HANOI, May 29 (Reuters) - Vietnam will soon ratify the United Nations Convention Against Corruption, one of the country’s top graft fighters said on Friday, a milestone in tackling an endemic problem that threatens investment and aid.
"It is on the desk of the Prime Minister already," state Inspector General Tran Van Truyen told reporters, adding that it would soon go to President Nguyen Minh Triet for approval.
The document, which Vietnam signed in December 2003, is binding and according to Ran Liao, senior programme coordinator for East and Southeast Asia with Transparency International, would make it criminal for Vietnamese officials to accept bribes from foreign companies or pay bribes overseas.
"It is a very big deal," Liao said on the sidelines of a half-day anti-corruption dialogue in Hanoi between the government and the international donor community.
But several participants in the dialogue on Friday said legislation was not the problem for Vietnam, which already has a robust anti-corruption law.
"The real challenge, or maybe one should say the real problem, is implementation," Swedish Ambassador Rolf Bergman said.
Corruption is rife in Vietnam, from contractors skimming funds off large-scale infrastructure projects to traffic cops extracting money from motorists. The country ranked 121 out of 160 included in Transparency International’s corruption perception index for 2008.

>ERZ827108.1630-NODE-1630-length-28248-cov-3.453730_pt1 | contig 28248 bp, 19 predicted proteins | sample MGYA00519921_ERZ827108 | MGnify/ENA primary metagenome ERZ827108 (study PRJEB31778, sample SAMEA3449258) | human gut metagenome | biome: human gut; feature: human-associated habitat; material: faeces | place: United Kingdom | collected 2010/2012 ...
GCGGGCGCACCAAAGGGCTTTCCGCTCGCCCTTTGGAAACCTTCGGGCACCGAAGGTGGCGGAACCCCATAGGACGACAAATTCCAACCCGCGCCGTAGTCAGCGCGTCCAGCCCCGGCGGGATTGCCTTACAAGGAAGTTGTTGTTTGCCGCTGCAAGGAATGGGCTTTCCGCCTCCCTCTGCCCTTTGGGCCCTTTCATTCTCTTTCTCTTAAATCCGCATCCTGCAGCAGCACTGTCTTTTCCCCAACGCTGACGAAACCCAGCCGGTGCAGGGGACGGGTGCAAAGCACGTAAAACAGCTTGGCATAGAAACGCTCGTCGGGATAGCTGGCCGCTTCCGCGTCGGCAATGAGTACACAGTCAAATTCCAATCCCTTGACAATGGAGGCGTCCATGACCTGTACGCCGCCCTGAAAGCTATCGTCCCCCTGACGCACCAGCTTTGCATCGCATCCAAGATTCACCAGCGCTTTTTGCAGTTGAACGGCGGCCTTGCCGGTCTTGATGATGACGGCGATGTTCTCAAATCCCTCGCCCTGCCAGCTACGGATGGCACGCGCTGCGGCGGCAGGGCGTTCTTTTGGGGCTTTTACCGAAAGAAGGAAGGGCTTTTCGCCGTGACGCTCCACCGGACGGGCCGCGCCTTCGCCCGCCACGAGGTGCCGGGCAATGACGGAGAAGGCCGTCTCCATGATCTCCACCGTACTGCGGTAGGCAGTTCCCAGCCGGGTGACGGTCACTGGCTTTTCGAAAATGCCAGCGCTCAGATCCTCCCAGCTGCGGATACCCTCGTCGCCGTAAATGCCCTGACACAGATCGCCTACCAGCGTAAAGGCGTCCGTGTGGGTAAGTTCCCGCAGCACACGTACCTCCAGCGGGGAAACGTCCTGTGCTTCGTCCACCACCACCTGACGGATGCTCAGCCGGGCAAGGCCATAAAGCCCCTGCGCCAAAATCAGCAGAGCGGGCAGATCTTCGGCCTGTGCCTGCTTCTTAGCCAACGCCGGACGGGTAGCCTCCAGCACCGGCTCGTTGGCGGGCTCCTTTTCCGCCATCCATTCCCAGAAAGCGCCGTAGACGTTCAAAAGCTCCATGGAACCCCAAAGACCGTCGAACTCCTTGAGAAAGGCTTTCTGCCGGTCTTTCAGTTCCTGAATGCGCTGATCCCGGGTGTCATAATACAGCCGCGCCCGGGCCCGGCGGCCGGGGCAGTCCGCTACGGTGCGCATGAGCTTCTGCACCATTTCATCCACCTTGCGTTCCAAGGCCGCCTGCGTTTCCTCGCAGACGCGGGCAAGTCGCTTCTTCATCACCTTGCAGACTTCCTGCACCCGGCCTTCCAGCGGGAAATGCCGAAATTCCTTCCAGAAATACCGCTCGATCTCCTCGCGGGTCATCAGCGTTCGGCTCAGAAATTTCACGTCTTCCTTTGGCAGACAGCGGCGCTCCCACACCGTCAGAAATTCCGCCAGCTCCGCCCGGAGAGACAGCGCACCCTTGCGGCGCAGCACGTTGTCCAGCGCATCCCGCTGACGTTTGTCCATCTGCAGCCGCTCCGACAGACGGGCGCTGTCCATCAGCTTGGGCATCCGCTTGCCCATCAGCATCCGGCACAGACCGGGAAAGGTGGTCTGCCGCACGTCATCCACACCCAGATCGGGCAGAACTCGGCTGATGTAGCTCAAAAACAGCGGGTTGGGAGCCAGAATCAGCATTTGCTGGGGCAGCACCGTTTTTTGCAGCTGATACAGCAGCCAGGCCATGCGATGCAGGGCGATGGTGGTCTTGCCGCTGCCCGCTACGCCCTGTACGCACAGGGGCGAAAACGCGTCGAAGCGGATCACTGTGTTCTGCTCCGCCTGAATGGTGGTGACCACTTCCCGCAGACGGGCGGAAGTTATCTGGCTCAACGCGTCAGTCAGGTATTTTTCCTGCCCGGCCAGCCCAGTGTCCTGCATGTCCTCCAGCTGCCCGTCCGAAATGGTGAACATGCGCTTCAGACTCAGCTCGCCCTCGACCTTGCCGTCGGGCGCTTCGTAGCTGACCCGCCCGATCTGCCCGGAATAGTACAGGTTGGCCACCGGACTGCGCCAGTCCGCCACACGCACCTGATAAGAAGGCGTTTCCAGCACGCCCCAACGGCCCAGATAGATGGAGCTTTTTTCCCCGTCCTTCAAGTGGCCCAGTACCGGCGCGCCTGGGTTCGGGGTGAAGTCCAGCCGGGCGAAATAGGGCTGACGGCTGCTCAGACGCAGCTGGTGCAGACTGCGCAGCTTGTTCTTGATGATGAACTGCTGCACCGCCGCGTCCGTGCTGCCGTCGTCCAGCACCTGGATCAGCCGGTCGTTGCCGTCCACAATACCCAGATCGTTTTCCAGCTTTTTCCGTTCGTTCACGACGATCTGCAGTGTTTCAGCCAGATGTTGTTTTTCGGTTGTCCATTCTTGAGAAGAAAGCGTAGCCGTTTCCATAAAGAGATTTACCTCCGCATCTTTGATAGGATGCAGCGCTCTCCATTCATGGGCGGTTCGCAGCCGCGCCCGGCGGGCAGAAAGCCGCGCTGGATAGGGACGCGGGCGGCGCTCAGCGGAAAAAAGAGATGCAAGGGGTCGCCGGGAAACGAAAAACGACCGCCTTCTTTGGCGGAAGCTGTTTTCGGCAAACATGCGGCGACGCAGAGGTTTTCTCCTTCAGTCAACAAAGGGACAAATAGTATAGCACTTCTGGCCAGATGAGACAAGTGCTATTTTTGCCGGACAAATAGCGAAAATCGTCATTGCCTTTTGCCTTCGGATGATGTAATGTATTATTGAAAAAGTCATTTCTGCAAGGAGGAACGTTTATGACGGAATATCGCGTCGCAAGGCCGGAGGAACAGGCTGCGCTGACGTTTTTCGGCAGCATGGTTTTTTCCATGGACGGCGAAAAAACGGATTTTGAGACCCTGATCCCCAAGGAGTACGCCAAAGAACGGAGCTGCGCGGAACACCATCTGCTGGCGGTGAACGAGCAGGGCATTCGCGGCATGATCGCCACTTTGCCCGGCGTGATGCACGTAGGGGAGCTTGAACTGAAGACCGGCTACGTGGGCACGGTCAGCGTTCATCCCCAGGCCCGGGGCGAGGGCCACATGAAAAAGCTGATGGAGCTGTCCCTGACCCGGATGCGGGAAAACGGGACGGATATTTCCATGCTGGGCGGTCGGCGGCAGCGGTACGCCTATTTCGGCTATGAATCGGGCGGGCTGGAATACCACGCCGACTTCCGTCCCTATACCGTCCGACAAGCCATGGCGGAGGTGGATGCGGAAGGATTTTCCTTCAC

In the first quarter of this year, the number of new legal cases, prosecutions and trials for corruption all fell compared with the same period last year, a report by the Office of the Central Steering Committee on Anti-Corruption said.
It was unclear whether the decline was because there was less corruption or the problem was being monitored less effectively, Bergman said.
Last year, Vietnam’s biggest single official development assistance (ODA) donor, Japan, suspended aid over a corruption scandal at a Japanese-funded project. It has since agreed to resume new aid commitments and also established measures with Vietnam to avoid future problems.
The problem, however, still runs deep.
"The issue of corruption is a serious concern for the Asian Development Bank as well as for the government, because if there are problems we will have difficulty to continue assisting Vietnam’s development process," Ayumi Konishi, the ADB’s Vietnam representative, said.
"For us, it’s really the issue of our raison d’etre, so to speak." (Reporting by John Ruwitch; Editing by Valerie Lee)